Chinese calligraphy is a hand-writing technique to transmit wordy language. It gradually became an art form after thousand years transformation. The Chinese oldest language discovered now is Jia Gu Wen, a matures one that serves as the groundwork to calligraphy and its various descendents.
From earliest day of history to nowadays, calligraphy is an art that widely practiced throughout Asia society. Although it uses Chinese words as its vehicle of expression, one may not have to know Chinese to appreciate its beauty because, in essence, Calligraphy is an abstract art. While viewing a Western abstract painting, one does not ask, “What is it?” When viewing Chinese calligraphy, one need not ask, “What is the Chinese word?” Like all art, it is best to simply look at them and enjoy its unique “style” and aesthetics that might covey connotations such as ability, mysterious, careful, carefree, balance, unrestrained, mature, virile, grace, sober, well-knit, prolix, rich, exuberant and classic.
What make Chinese Calligraphy so unique when we look it into as an artful practice? We have to take it apart and find what make it is
First, there is the Chinese brush. Though similar to the brush used for watercolor painting in the West, it has a fine tip suitable for dealing with a wide range of subjects and for producing the variations in line required by different styles.
Second, there is the ink. Ink has been used in calligraphy for over two thousand years. When the ink cake is ground on the stone slab with fresh water, ink of various consistencies can be prepared depending on the amount of water used. Thick ink is very deep and glossy when applied to paper or silk. Thin ink appears lively and translucent. As a result, it is possible to use ink alone to create a rhythmic balance between brightness and darkness, and density and lightness.
Third, there is paper or silk. Calligraphy may be done either on Chinese paper or silk. Chinese Paper is very absorbent and the amount of size in it will dictate the quantity of ink used for strokes on the paper. Different paper produce different results; some are rough and absorb ink quickly like a sponge, others have a smooth surface which resists ink. Chinese paper is usually known as rice paper in English.
Fourth, there is the mentality of mandarin cultivated by Chinese culture. The mandarin class, educated people at official post of old society, applied calligraphy as daily paperwork not only to document but also to express their personal quality. Although, the Chinese words were formed into the square style after Qin Dynasty, creative mandarins somehow tired of it boring look and tried to find something new while writing. They were deliberately trying to write with different style to establish their own personalities. After searching and practicing, some of them became calligraphist as well as artist similar to Western society.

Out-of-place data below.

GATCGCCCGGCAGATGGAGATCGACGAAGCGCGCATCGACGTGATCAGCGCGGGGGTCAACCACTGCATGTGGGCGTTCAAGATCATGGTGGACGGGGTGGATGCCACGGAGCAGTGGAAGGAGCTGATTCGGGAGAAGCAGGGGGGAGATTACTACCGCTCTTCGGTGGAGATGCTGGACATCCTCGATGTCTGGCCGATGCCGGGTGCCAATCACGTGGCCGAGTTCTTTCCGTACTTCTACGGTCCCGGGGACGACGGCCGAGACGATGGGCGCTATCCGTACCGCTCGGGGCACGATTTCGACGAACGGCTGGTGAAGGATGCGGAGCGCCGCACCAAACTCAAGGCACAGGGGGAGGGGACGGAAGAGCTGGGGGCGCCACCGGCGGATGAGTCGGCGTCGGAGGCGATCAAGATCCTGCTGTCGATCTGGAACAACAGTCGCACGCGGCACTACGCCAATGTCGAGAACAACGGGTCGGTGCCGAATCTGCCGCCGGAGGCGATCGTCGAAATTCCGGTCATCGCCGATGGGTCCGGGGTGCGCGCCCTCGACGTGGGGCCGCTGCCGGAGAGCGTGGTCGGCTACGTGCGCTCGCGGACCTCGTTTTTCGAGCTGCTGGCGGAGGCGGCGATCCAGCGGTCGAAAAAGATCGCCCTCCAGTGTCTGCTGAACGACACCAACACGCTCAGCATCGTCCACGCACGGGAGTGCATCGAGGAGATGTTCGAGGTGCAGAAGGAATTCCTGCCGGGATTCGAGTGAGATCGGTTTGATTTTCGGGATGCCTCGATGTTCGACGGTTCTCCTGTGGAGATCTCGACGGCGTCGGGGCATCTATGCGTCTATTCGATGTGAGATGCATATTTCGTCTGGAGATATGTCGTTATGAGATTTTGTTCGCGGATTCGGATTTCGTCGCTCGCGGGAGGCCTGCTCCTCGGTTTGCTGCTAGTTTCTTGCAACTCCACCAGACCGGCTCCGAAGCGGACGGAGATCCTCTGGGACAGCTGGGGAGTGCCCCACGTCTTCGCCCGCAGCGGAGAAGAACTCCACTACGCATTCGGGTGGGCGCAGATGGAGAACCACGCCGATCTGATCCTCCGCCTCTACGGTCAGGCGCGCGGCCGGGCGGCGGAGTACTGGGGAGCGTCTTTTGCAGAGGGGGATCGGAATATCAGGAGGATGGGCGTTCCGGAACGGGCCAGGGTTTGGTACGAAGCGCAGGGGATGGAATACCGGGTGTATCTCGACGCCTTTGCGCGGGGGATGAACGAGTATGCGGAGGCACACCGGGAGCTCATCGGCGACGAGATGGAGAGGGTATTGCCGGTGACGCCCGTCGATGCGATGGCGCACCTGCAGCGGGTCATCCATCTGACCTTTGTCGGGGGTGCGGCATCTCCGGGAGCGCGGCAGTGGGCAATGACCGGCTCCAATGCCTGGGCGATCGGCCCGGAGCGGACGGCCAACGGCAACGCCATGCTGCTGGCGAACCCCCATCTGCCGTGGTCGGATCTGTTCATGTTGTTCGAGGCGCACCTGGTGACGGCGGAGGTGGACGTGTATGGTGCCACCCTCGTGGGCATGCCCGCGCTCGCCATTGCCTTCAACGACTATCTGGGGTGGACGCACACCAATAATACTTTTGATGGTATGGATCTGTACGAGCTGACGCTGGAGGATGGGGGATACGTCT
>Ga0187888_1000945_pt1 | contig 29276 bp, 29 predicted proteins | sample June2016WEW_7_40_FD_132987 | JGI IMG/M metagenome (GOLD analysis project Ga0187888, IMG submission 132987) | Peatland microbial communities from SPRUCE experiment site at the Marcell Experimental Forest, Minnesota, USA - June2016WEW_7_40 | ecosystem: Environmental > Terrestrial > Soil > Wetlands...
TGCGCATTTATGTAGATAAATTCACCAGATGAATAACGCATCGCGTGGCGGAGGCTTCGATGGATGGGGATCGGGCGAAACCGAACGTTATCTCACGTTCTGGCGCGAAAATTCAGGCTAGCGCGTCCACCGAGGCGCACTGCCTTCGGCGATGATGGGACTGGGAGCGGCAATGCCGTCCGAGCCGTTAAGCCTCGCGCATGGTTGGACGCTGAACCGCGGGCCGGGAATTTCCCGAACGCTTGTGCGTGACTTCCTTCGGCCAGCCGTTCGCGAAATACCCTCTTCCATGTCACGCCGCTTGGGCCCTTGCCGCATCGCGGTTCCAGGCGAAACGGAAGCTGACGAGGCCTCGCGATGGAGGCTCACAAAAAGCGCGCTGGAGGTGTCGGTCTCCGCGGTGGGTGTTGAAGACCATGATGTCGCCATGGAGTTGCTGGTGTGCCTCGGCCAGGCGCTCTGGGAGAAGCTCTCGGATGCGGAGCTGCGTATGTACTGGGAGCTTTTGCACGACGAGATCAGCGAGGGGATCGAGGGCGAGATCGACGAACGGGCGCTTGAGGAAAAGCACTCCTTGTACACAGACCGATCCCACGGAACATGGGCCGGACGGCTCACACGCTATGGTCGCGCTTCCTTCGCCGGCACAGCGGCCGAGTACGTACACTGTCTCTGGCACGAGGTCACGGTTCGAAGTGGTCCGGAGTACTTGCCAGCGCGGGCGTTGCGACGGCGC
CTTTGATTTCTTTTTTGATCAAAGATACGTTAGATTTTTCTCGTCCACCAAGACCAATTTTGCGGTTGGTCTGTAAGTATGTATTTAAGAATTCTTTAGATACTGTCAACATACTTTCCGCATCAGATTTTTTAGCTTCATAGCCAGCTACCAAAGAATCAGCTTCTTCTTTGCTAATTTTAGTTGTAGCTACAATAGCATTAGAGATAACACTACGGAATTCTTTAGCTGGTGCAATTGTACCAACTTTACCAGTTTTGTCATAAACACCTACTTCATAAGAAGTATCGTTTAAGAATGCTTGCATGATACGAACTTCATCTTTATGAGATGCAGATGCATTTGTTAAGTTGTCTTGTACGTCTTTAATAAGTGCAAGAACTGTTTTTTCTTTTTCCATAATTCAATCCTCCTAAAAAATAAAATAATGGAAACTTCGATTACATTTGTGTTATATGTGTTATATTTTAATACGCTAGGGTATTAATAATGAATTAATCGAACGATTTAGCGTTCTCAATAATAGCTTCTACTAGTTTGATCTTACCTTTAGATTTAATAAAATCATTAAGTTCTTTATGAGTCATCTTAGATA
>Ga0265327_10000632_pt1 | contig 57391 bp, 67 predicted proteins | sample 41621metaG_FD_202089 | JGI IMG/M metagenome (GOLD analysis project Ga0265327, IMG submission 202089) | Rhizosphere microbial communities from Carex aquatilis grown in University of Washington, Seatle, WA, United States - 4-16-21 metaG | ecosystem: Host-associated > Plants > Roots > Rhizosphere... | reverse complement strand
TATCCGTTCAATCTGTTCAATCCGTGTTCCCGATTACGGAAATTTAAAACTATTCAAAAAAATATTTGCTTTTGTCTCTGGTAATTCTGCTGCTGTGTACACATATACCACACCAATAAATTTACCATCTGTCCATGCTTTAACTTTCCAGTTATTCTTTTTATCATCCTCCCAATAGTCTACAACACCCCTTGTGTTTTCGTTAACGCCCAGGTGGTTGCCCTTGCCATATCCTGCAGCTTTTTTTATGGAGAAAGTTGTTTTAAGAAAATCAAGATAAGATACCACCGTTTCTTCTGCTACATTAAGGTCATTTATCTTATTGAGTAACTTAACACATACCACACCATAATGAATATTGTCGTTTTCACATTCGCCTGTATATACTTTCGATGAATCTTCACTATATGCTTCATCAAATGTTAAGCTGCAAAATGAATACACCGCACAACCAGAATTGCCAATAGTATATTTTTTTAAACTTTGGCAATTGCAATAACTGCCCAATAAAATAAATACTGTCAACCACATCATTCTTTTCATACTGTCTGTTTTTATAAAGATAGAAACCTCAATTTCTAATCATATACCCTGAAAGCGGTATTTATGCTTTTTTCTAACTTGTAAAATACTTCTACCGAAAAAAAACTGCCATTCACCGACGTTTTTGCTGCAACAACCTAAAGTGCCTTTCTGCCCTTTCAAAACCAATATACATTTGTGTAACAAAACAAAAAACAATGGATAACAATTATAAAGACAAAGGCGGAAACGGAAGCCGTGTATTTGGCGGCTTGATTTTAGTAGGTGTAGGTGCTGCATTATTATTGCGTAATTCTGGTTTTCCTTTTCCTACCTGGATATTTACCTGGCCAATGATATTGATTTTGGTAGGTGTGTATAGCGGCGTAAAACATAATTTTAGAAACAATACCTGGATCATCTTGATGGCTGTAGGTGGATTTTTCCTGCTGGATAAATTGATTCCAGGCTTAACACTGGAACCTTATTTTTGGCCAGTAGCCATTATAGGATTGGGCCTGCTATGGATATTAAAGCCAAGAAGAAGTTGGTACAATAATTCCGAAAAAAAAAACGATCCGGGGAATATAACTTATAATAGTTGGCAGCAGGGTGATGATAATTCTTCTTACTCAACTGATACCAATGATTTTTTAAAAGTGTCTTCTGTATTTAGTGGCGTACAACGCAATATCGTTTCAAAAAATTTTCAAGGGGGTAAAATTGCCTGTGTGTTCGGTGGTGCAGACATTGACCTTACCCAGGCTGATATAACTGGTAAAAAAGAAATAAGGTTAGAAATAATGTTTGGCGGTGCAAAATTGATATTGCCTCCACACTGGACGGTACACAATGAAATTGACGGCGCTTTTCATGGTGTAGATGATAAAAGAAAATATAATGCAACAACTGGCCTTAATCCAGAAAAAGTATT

Since the materials used for calligraphy and painting are essentially the same, developments in calligraphic styles and techniques can also be used in Chinese painting.
After Qin Shi Huang united the old China in 221 B.C, the official language is Xiao Zhuan. Calligraphy had already been an art at that time. Calligraphy works of Qin dynasty are always high evaluated by calligraphers in history.
The first blooming period of calligraphy as an art should be at Han dynasty. An calligrapher, Liang Hu went to restaurant but didn’t bring money. He wrote on the wall. People there liked to pay for him by watching his calligraphy. A lot of great calligraphers appeared in Han dynasty. Unfortunately, they usually didn’t sign the name after their calligraphy work. There’re some great works of unknown calligraphers during Han dynasty.
Jin is the dynasty with great achievement in calligraphy. A lot of great calligraphers appeared at this time, including Wang Xizhi and Wang Xianzhi.
The South and North dynasty is also a dynasty with great achievement. There’re a lot of tablets of North Wei (386-534) with great calligraphy. People called calligraphy works of this period as Wei Bei, which means tablets of North Wei dynasty. Like tablets in Han dynasty, the most of them are from calligraphist of unknown.
Tang dynasty is the dynasty that calligraphy is taken most serious. As a result, a lot of great calligraphers appeared, including Yan Zhenqing.
After Tang dynasty, the calligraphy as an art declined. The worst period is Ming dynasty. From Song dynasty to Qing dynasty, the greatest calligraphy works in paper were kept in house of the emperor family. People rarely have the chance to see them. The only available works of calligraphy for general public are the tablets. In Qing dynasty, a lot of ancient tablets, such as from Qin dynasty, were discovered for people to learn. That’s one of the reason why master status of calligraphy is in Qin dynasty.
Today, most calligraphic masterpieces are treasured in museums. A lots of books talking about calligraphy have appeared in the western book store. People of the world gradually understand the essence of it and would like to appreciate its beauty and inspiration. Nevertheless, there are still some great calligraphers trying to push it style beyond limitation. The spirits within could offer us a great pondering while watching!